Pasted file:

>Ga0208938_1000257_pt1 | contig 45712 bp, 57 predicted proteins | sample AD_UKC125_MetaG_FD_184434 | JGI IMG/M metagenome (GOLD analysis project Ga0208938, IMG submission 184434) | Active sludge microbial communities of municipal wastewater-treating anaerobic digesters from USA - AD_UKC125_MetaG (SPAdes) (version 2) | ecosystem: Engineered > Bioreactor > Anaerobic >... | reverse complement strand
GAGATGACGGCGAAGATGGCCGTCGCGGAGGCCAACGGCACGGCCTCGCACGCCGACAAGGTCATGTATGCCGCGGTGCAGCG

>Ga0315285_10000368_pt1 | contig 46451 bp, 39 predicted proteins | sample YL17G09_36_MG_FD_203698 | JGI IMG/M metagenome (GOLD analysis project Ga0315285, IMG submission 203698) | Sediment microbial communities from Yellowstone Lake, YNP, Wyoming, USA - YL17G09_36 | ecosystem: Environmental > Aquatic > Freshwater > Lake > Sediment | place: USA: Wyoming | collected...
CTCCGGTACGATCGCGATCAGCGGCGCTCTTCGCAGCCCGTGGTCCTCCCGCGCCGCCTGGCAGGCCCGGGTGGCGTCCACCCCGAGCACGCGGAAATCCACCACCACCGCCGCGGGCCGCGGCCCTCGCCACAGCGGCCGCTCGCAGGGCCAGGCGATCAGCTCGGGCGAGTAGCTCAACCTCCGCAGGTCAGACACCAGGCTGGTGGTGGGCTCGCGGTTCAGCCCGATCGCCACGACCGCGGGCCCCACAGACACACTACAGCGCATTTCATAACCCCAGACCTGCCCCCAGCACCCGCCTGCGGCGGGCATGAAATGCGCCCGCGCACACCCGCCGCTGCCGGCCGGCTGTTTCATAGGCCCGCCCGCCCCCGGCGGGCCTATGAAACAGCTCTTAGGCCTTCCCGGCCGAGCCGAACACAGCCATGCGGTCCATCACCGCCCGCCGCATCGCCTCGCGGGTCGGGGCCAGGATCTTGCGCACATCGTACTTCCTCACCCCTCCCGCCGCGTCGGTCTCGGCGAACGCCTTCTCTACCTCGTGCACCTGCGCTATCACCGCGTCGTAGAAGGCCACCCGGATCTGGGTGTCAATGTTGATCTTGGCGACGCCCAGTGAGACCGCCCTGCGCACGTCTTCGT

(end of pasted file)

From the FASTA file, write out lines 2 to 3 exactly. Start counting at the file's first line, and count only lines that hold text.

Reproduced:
GAGATGACGGCGAAGATGGCCGTCGCGGAGGCCAACGGCACGGCCTCGCACGCCGACAAGGTCATGTATGCCGCGGTGCAGCG

>Ga0315285_10000368_pt1 | contig 46451 bp, 39 predicted proteins | sample YL17G09_36_MG_FD_203698 | JGI IMG/M metagenome (GOLD analysis project Ga0315285, IMG submission 203698) | Sediment microbial communities from Yellowstone Lake, YNP, Wyoming, USA - YL17G09_36 | ecosystem: Environmental > Aquatic > Freshwater > Lake > Sediment | place: USA: Wyoming | collected...